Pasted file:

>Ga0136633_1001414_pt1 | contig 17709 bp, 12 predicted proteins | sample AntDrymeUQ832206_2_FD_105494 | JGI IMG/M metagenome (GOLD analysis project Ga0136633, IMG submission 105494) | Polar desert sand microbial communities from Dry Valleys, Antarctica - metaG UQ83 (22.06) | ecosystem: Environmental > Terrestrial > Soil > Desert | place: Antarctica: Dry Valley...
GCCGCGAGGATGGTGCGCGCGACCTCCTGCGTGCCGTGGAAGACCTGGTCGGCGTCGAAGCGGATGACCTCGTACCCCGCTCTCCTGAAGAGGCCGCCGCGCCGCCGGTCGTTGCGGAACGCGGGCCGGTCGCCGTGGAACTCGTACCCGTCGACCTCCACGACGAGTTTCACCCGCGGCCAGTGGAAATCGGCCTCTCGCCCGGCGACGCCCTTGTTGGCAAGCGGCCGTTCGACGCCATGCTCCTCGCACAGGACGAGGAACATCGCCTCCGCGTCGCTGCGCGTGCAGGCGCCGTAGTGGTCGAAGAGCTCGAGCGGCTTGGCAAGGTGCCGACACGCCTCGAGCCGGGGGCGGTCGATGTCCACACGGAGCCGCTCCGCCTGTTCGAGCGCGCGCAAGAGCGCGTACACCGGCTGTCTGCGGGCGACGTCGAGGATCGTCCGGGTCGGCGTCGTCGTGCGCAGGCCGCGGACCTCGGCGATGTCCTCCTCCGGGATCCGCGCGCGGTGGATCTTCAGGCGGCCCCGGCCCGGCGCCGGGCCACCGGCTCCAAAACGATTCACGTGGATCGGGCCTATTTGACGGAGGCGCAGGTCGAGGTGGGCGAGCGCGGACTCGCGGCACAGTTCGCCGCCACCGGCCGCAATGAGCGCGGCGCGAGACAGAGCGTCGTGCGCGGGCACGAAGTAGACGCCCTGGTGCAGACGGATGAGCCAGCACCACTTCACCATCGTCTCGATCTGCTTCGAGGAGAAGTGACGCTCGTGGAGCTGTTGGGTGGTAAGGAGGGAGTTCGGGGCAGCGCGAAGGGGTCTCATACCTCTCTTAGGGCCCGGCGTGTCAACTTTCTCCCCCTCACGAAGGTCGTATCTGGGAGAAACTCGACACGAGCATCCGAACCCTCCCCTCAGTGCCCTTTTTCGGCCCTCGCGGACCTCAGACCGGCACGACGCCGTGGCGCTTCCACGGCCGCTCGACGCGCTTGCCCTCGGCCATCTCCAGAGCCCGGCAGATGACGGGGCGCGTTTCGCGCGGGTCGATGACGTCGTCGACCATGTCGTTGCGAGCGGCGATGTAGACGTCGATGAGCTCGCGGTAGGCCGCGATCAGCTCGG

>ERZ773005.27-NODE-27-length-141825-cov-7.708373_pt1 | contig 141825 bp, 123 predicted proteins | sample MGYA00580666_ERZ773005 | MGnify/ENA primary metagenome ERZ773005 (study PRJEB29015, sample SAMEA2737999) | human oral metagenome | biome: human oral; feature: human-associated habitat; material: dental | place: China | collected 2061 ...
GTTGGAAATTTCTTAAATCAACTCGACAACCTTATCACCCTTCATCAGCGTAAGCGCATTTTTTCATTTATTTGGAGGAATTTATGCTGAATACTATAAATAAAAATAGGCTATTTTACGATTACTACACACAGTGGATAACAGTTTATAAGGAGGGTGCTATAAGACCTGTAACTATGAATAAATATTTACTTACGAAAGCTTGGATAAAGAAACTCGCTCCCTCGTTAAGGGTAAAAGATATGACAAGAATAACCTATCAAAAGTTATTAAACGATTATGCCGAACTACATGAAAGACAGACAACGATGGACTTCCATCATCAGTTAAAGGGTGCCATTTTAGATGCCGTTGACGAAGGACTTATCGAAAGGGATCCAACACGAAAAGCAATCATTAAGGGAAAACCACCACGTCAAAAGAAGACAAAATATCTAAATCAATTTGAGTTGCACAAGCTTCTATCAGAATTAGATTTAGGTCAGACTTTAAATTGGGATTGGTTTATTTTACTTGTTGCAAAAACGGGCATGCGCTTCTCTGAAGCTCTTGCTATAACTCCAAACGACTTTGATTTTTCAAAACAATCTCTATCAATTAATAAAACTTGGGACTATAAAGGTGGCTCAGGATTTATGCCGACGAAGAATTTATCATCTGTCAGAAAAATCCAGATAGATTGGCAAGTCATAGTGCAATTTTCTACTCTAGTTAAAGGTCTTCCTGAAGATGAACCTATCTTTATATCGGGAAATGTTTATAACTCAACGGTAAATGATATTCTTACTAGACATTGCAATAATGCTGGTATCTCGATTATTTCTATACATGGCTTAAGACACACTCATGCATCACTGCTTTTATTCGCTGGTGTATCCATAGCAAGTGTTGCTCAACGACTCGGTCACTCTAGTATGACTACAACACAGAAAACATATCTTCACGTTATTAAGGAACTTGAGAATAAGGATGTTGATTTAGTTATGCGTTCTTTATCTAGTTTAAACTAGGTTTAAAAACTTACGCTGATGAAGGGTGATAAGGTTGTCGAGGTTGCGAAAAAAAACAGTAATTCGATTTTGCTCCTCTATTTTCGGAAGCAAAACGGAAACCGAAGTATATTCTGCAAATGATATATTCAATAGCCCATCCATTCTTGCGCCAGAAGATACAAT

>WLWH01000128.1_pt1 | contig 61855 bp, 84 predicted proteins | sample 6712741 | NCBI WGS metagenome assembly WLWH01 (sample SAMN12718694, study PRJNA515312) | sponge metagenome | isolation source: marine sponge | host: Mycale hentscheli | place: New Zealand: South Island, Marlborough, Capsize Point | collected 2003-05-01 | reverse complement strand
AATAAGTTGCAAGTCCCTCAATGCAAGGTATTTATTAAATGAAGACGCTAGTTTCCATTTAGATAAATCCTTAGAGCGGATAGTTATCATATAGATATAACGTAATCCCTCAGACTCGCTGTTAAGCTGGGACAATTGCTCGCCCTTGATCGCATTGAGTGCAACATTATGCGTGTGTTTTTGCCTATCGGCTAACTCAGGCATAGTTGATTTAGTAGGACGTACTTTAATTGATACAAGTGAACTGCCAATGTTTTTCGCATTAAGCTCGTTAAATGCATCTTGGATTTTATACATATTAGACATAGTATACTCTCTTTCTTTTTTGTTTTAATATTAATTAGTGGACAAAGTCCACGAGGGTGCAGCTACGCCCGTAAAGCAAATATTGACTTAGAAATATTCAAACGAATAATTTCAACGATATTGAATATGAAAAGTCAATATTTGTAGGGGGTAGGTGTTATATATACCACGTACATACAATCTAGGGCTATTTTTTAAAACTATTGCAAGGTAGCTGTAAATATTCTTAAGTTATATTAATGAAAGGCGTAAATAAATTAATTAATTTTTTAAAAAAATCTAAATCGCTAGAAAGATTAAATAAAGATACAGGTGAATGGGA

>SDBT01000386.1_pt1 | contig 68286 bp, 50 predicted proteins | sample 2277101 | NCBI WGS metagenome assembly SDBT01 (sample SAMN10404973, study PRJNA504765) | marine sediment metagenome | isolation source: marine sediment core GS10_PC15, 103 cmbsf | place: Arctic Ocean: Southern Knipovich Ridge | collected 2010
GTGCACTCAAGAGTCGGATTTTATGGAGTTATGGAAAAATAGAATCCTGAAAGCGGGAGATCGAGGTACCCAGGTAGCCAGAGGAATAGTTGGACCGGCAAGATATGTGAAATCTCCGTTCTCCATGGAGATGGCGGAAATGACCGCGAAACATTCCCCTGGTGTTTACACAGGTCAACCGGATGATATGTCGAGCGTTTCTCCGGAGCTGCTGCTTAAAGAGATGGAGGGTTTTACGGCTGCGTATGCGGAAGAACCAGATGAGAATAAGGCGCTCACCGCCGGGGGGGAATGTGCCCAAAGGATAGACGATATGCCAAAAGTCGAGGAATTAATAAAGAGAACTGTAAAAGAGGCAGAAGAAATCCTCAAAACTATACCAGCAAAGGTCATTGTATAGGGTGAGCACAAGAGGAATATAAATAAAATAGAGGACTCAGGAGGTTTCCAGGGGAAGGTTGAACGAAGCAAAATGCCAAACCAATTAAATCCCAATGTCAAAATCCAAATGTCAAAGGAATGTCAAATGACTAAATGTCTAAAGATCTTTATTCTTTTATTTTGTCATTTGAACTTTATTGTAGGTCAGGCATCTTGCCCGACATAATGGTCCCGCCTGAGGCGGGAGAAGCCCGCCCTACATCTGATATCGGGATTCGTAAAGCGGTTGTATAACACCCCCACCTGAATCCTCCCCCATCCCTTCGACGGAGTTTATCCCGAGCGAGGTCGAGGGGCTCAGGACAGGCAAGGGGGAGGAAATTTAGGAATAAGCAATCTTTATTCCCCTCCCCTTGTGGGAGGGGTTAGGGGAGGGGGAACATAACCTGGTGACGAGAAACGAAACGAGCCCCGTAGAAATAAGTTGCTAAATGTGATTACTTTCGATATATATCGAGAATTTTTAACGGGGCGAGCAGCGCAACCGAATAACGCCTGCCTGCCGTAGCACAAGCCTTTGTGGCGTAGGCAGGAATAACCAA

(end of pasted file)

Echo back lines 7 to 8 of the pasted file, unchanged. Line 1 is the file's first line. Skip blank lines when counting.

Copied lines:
>SDBT01000386.1_pt1 | contig 68286 bp, 50 predicted proteins | sample 2277101 | NCBI WGS metagenome assembly SDBT01 (sample SAMN10404973, study PRJNA504765) | marine sediment metagenome | isolation source: marine sediment core GS10_PC15, 103 cmbsf | place: Arctic Ocean: Southern Knipovich Ridge | collected 2010
GTGCACTCAAGAGTCGGATTTTATGGAGTTATGGAAAAATAGAATCCTGAAAGCGGGAGATCGAGGTACCCAGGTAGCCAGAGGAATAGTTGGACCGGCAAGATATGTGAAATCTCCGTTCTCCATGGAGATGGCGGAAATGACCGCGAAACATTCCCCTGGTGTTTACACAGGTCAACCGGATGATATGTCGAGCGTTTCTCCGGAGCTGCTGCTTAAAGAGATGGAGGGTTTTACGGCTGCGTATGCGGAAGAACCAGATGAGAATAAGGCGCTCACCGCCGGGGGGGAATGTGCCCAAAGGATAGACGATATGCCAAAAGTCGAGGAATTAATAAAGAGAACTGTAAAAGAGGCAGAAGAAATCCTCAAAACTATACCAGCAAAGGTCATTGTATAGGGTGAGCACAAGAGGAATATAAATAAAATAGAGGACTCAGGAGGTTTCCAGGGGAAGGTTGAACGAAGCAAAATGCCAAACCAATTAAATCCCAATGTCAAAATCCAAATGTCAAAGGAATGTCAAATGACTAAATGTCTAAAGATCTTTATTCTTTTATTTTGTCATTTGAACTTTATTGTAGGTCAGGCATCTTGCCCGACATAATGGTCCCGCCTGAGGCGGGAGAAGCCCGCCCTACATCTGATATCGGGATTCGTAAAGCGGTTGTATAACACCCCCACCTGAATCCTCCCCCATCCCTTCGACGGAGTTTATCCCGAGCGAGGTCGAGGGGCTCAGGACAGGCAAGGGGGAGGAAATTTAGGAATAAGCAATCTTTATTCCCCTCCCCTTGTGGGAGGGGTTAGGGGAGGGGGAACATAACCTGGTGACGAGAAACGAAACGAGCCCCGTAGAAATAAGTTGCTAAATGTGATTACTTTCGATATATATCGAGAATTTTTAACGGGGCGAGCAGCGCAACCGAATAACGCCTGCCTGCCGTAGCACAAGCCTTTGTGGCGTAGGCAGGAATAACCAA